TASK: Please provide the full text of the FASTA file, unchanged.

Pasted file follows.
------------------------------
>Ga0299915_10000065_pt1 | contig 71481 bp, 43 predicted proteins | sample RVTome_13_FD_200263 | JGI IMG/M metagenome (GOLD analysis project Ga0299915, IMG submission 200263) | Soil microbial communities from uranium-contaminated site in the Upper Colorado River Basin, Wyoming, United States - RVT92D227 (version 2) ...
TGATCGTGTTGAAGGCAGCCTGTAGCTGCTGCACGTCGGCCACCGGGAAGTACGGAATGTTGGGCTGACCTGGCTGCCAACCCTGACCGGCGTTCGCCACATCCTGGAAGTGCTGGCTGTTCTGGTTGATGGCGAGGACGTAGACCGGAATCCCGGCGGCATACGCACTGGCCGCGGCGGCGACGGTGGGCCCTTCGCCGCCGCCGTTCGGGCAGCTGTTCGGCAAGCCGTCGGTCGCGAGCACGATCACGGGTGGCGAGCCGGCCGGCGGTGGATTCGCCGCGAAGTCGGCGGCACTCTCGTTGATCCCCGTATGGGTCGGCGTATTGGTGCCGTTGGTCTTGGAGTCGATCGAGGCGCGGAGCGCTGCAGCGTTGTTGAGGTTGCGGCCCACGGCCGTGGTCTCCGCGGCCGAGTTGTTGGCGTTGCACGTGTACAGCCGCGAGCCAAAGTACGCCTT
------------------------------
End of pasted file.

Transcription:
>Ga0299915_10000065_pt1 | contig 71481 bp, 43 predicted proteins | sample RVTome_13_FD_200263 | JGI IMG/M metagenome (GOLD analysis project Ga0299915, IMG submission 200263) | Soil microbial communities from uranium-contaminated site in the Upper Colorado River Basin, Wyoming, United States - RVT92D227 (version 2) ...
TGATCGTGTTGAAGGCAGCCTGTAGCTGCTGCACGTCGGCCACCGGGAAGTACGGAATGTTGGGCTGACCTGGCTGCCAACCCTGACCGGCGTTCGCCACATCCTGGAAGTGCTGGCTGTTCTGGTTGATGGCGAGGACGTAGACCGGAATCCCGGCGGCATACGCACTGGCCGCGGCGGCGACGGTGGGCCCTTCGCCGCCGCCGTTCGGGCAGCTGTTCGGCAAGCCGTCGGTCGCGAGCACGATCACGGGTGGCGAGCCGGCCGGCGGTGGATTCGCCGCGAAGTCGGCGGCACTCTCGTTGATCCCCGTATGGGTCGGCGTATTGGTGCCGTTGGTCTTGGAGTCGATCGAGGCGCGGAGCGCTGCAGCGTTGTTGAGGTTGCGGCCCACGGCCGTGGTCTCCGCGGCCGAGTTGTTGGCGTTGCACGTGTACAGCCGCGAGCCAAAGTACGCCTT